According to Prime Minister Elisabeth Borne’s office, France’s government announced Thursday that it would host a crisis meeting to address a heatwave that might peak at the weekend.
At 5:00 pm, senior employees from Borne’s office, the interior, health, agriculture, and transport ministries were scheduled to meet.
After 2022’s harsh heat and fierce wildfires, Paris has been boosting up its hot weather protection measures this summer, with four of mainland France and Corsica’s 96 departments currently in elevated fire danger and a drought affecting two-thirds of water tables.
On Monday night, a 500-hectare area of the Pyrenees-Orientales department near the Spanish border was burned.
The Provence-Alpes-Cote d’Azur area saw a heatwave in July that resulted in at least 30 more deaths than usual, on top of the 80 that were reported during the first incident in June, according to the SPF public health authority on Thursday.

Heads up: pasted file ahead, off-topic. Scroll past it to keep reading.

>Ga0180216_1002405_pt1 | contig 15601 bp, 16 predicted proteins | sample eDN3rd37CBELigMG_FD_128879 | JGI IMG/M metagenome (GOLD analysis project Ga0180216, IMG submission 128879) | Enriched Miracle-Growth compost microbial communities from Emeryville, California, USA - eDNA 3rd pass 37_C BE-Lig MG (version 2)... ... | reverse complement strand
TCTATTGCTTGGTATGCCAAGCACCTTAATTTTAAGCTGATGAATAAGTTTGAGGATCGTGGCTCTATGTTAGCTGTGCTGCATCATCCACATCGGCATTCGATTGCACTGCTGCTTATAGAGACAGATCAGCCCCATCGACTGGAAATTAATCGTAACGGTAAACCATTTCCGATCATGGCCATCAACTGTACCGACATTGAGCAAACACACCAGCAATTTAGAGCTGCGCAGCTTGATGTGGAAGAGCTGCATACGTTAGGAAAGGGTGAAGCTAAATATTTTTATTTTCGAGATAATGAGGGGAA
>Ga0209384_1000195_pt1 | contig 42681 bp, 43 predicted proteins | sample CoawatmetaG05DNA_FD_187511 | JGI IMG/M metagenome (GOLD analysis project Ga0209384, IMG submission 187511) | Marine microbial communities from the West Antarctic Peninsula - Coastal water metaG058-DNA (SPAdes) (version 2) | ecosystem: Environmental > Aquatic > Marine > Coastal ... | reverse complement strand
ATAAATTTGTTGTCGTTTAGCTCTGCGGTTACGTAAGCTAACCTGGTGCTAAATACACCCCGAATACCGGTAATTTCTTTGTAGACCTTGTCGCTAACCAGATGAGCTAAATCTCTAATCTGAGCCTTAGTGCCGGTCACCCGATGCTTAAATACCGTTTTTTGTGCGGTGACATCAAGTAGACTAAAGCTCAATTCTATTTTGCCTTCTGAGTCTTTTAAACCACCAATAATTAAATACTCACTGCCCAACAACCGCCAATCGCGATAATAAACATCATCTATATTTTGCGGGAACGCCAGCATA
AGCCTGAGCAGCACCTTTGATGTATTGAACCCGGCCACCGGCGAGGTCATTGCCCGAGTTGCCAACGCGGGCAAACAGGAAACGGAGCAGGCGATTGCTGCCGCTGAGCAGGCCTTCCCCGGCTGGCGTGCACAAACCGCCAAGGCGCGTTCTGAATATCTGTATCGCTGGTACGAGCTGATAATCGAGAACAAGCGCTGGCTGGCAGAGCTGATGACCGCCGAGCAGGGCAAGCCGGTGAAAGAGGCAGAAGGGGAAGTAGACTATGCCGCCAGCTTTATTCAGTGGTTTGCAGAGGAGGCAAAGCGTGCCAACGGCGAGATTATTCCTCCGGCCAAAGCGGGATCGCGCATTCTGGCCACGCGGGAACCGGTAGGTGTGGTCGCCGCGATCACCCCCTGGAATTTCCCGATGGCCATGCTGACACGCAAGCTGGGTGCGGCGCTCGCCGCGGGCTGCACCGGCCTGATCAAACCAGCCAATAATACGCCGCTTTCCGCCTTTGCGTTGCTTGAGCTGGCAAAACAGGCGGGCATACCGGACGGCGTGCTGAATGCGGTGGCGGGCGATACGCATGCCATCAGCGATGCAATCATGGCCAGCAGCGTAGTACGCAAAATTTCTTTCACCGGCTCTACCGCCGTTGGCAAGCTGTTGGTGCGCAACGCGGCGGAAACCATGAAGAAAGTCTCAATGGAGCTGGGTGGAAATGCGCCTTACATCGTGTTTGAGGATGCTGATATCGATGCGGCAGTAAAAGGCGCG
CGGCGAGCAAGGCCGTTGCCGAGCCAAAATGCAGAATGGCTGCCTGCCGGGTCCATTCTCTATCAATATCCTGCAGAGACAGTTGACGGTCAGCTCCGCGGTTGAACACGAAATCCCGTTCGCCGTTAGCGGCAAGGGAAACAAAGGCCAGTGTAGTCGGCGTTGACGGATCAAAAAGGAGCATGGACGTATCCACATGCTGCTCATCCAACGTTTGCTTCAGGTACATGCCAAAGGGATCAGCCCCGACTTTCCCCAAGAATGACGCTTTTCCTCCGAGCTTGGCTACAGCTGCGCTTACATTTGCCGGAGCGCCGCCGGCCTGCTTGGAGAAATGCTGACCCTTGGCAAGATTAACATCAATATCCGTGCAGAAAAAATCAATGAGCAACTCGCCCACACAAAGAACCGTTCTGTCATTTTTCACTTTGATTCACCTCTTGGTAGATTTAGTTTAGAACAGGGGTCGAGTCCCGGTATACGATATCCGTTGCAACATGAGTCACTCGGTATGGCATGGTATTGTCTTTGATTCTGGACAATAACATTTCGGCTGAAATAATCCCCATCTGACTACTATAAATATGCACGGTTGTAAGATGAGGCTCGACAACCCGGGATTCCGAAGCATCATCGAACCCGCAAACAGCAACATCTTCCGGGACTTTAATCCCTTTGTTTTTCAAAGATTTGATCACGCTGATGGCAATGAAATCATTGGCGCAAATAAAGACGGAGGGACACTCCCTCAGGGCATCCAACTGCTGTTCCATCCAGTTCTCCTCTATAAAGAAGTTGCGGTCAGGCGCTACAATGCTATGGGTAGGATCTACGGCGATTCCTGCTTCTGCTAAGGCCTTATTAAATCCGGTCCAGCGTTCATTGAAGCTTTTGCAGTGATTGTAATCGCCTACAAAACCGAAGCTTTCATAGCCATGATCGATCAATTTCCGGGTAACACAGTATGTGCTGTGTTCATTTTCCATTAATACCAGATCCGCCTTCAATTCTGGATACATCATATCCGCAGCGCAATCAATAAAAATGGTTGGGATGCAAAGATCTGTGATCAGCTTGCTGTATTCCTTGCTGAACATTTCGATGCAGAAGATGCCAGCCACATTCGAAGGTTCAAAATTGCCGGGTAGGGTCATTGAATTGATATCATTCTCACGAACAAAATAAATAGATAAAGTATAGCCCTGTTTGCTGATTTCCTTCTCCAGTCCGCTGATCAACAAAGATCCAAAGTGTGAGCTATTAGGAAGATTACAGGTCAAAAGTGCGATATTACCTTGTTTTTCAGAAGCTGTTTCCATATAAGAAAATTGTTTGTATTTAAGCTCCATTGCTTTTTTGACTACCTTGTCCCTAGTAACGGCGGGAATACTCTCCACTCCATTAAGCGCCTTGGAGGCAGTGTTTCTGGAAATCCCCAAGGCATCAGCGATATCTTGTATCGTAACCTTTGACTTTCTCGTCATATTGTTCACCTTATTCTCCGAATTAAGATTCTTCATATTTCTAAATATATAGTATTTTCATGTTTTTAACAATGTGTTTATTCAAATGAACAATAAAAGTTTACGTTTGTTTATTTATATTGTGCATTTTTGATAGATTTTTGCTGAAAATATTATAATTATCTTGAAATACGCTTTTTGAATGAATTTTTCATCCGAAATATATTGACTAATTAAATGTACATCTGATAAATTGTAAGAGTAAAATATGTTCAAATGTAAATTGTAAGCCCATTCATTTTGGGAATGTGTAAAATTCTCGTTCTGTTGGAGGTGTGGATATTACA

Out of the 61,000 deaths that occurred in Europe last summer, more than 4,800 occurred in France. In most of southern France, temperatures on Thursday were predicted to be above 30 degrees Celsius (86 degrees Fahrenheit), with peaks as high as 37. In the upcoming days, a so-called “heat dome” that traps fresh hot air coming from the south is anticipated to form.
“These high temperatures are set to last, with peaks nearing 40 C on the Mediterranean coast and the Rhone valley this weekend,” the French weather service Meteo France warned. Paris is expected to reach 35°C as heat waves sweep across central and northern France.
Until “the middle or even the end of this week,” according to Meteo France, thermometers won’t start to dip. With an average temperature of 27 degrees reported over many days across 30 monitoring stations nationwide, meteorologists have even predicted that France could see its most extreme heatwave ever, surpassing 2012’s record.